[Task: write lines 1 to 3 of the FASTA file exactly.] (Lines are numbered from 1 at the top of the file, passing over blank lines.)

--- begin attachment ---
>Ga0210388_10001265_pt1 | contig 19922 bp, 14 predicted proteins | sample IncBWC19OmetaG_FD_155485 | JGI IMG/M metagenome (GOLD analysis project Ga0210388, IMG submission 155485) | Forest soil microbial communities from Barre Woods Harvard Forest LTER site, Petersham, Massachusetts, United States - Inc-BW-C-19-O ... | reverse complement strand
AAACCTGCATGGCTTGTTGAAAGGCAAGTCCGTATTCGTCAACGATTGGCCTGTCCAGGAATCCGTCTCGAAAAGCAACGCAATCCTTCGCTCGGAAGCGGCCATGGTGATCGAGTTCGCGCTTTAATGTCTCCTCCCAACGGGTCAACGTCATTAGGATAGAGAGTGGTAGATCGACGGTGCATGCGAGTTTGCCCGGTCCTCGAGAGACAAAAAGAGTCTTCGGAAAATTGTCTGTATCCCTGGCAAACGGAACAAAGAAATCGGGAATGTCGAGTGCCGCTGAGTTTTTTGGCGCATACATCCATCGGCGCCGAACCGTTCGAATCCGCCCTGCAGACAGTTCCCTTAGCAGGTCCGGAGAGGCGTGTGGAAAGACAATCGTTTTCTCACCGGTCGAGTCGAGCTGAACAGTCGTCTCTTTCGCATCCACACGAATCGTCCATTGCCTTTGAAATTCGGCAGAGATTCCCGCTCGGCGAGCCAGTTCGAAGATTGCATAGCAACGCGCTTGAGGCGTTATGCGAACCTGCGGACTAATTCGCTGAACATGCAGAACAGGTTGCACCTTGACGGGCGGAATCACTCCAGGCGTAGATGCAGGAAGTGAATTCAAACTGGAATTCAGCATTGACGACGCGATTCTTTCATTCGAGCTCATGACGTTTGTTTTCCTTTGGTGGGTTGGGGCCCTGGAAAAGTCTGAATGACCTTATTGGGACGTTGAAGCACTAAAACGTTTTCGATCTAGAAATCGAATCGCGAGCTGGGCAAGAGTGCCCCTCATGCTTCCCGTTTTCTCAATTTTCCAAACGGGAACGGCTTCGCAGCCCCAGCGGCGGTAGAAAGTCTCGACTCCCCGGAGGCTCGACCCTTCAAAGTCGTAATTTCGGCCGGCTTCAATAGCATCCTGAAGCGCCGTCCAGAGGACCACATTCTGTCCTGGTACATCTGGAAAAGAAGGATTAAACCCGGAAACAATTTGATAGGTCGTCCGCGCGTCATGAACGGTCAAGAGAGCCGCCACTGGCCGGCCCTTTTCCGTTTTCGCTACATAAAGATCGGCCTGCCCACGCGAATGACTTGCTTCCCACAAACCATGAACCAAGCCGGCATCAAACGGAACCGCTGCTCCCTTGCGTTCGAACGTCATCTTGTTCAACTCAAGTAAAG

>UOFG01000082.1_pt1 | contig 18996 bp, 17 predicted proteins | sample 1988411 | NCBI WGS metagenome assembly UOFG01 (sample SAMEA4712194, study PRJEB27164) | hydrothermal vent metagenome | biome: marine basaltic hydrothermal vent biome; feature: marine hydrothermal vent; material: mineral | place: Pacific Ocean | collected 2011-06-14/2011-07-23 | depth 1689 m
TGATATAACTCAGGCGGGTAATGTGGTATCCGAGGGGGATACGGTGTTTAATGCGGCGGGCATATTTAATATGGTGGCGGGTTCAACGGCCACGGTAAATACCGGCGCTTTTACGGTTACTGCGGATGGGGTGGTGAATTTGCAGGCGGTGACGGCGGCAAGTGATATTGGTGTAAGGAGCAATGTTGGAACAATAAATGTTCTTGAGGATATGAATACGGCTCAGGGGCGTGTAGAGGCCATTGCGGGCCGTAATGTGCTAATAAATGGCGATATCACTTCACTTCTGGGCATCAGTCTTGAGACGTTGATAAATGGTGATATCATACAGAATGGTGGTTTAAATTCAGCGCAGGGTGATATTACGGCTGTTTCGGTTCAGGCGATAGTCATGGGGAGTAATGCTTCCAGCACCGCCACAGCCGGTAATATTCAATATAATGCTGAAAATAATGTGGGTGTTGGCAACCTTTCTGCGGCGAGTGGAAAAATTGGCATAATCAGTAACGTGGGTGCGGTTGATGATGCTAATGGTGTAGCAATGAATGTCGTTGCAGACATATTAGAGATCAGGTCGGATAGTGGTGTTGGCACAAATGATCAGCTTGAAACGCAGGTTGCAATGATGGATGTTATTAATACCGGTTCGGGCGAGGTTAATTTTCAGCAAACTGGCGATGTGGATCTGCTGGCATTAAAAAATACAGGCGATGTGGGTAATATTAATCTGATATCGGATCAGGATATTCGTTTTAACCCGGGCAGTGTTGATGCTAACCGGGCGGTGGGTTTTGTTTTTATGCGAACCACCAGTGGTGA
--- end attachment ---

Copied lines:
>Ga0210388_10001265_pt1 | contig 19922 bp, 14 predicted proteins | sample IncBWC19OmetaG_FD_155485 | JGI IMG/M metagenome (GOLD analysis project Ga0210388, IMG submission 155485) | Forest soil microbial communities from Barre Woods Harvard Forest LTER site, Petersham, Massachusetts, United States - Inc-BW-C-19-O ... | reverse complement strand
AAACCTGCATGGCTTGTTGAAAGGCAAGTCCGTATTCGTCAACGATTGGCCTGTCCAGGAATCCGTCTCGAAAAGCAACGCAATCCTTCGCTCGGAAGCGGCCATGGTGATCGAGTTCGCGCTTTAATGTCTCCTCCCAACGGGTCAACGTCATTAGGATAGAGAGTGGTAGATCGACGGTGCATGCGAGTTTGCCCGGTCCTCGAGAGACAAAAAGAGTCTTCGGAAAATTGTCTGTATCCCTGGCAAACGGAACAAAGAAATCGGGAATGTCGAGTGCCGCTGAGTTTTTTGGCGCATACATCCATCGGCGCCGAACCGTTCGAATCCGCCCTGCAGACAGTTCCCTTAGCAGGTCCGGAGAGGCGTGTGGAAAGACAATCGTTTTCTCACCGGTCGAGTCGAGCTGAACAGTCGTCTCTTTCGCATCCACACGAATCGTCCATTGCCTTTGAAATTCGGCAGAGATTCCCGCTCGGCGAGCCAGTTCGAAGATTGCATAGCAACGCGCTTGAGGCGTTATGCGAACCTGCGGACTAATTCGCTGAACATGCAGAACAGGTTGCACCTTGACGGGCGGAATCACTCCAGGCGTAGATGCAGGAAGTGAATTCAAACTGGAATTCAGCATTGACGACGCGATTCTTTCATTCGAGCTCATGACGTTTGTTTTCCTTTGGTGGGTTGGGGCCCTGGAAAAGTCTGAATGACCTTATTGGGACGTTGAAGCACTAAAACGTTTTCGATCTAGAAATCGAATCGCGAGCTGGGCAAGAGTGCCCCTCATGCTTCCCGTTTTCTCAATTTTCCAAACGGGAACGGCTTCGCAGCCCCAGCGGCGGTAGAAAGTCTCGACTCCCCGGAGGCTCGACCCTTCAAAGTCGTAATTTCGGCCGGCTTCAATAGCATCCTGAAGCGCCGTCCAGAGGACCACATTCTGTCCTGGTACATCTGGAAAAGAAGGATTAAACCCGGAAACAATTTGATAGGTCGTCCGCGCGTCATGAACGGTCAAGAGAGCCGCCACTGGCCGGCCCTTTTCCGTTTTCGCTACATAAAGATCGGCCTGCCCACGCGAATGACTTGCTTCCCACAAACCATGAACCAAGCCGGCATCAAACGGAACCGCTGCTCCCTTGCGTTCGAACGTCATCTTGTTCAACTCAAGTAAAG

>UOFG01000082.1_pt1 | contig 18996 bp, 17 predicted proteins | sample 1988411 | NCBI WGS metagenome assembly UOFG01 (sample SAMEA4712194, study PRJEB27164) | hydrothermal vent metagenome | biome: marine basaltic hydrothermal vent biome; feature: marine hydrothermal vent; material: mineral | place: Pacific Ocean | collected 2011-06-14/2011-07-23 | depth 1689 m